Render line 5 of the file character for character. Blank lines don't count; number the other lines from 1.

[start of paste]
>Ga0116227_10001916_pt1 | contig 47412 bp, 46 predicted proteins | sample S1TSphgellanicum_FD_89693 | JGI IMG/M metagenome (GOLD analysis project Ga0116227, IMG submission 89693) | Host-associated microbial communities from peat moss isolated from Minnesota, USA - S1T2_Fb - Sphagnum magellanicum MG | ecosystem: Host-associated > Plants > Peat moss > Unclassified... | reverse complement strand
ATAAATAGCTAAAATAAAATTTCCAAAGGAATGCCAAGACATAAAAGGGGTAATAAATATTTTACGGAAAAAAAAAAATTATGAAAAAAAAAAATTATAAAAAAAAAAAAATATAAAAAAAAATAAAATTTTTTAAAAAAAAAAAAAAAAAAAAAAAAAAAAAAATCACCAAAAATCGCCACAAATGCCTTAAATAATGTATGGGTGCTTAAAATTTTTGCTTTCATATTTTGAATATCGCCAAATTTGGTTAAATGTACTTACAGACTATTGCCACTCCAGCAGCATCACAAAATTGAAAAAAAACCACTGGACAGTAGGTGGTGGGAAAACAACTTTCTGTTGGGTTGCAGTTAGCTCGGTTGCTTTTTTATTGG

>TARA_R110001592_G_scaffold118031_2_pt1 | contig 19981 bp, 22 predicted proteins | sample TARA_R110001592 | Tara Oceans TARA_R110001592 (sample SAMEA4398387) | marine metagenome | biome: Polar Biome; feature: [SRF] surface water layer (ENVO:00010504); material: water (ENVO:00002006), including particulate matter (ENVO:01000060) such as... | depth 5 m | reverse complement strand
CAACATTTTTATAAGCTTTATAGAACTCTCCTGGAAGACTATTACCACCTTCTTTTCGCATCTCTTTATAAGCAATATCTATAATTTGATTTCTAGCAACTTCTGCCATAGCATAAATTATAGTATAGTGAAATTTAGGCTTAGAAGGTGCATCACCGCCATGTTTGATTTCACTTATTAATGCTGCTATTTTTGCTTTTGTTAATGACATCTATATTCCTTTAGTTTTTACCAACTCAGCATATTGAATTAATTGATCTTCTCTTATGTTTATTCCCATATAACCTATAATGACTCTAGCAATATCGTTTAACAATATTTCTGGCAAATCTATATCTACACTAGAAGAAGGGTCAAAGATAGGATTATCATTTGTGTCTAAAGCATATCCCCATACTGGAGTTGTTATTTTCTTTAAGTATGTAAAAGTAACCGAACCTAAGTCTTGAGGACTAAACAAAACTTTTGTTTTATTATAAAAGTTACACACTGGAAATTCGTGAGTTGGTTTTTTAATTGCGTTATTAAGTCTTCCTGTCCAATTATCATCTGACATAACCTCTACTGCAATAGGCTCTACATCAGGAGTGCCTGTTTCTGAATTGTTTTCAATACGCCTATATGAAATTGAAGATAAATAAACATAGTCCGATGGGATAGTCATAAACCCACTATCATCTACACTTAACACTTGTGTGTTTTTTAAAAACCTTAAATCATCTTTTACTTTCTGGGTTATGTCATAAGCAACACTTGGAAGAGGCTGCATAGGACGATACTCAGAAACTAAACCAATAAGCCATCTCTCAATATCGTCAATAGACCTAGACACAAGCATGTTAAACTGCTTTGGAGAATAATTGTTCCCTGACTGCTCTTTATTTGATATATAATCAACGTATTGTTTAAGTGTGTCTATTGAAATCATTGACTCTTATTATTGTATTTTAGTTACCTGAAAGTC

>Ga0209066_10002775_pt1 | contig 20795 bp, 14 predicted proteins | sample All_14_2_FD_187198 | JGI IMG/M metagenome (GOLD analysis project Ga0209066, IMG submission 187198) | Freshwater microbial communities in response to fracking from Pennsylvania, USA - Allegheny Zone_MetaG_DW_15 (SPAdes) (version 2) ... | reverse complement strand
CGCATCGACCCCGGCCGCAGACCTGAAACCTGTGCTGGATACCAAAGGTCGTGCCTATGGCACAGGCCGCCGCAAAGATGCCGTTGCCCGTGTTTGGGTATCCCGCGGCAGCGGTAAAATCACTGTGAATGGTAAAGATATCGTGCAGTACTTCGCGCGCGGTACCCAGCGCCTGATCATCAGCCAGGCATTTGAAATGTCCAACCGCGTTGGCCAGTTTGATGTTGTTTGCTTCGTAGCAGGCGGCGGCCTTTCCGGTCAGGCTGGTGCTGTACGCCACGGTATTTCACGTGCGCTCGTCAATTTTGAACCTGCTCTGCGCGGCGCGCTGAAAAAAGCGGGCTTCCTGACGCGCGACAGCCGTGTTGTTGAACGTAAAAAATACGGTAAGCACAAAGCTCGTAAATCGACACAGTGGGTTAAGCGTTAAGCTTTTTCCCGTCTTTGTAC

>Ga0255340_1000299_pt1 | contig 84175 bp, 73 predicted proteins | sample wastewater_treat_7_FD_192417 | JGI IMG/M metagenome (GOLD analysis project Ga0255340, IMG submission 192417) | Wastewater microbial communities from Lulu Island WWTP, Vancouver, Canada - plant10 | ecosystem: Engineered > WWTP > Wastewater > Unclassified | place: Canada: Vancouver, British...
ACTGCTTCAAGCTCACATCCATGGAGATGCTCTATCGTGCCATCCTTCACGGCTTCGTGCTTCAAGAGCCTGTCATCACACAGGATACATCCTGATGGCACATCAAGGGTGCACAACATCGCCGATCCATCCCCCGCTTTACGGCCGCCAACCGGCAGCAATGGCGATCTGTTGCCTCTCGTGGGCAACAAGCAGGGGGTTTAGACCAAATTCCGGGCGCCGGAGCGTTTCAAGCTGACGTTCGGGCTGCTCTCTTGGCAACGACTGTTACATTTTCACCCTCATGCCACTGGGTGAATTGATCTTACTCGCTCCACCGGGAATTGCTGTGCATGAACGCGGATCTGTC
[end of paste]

>Ga0209066_10002775_pt1 | contig 20795 bp, 14 predicted proteins | sample All_14_2_FD_187198 | JGI IMG/M metagenome (GOLD analysis project Ga0209066, IMG submission 187198) | Freshwater microbial communities in response to fracking from Pennsylvania, USA - Allegheny Zone_MetaG_DW_15 (SPAdes) (version 2) ... | reverse complement strand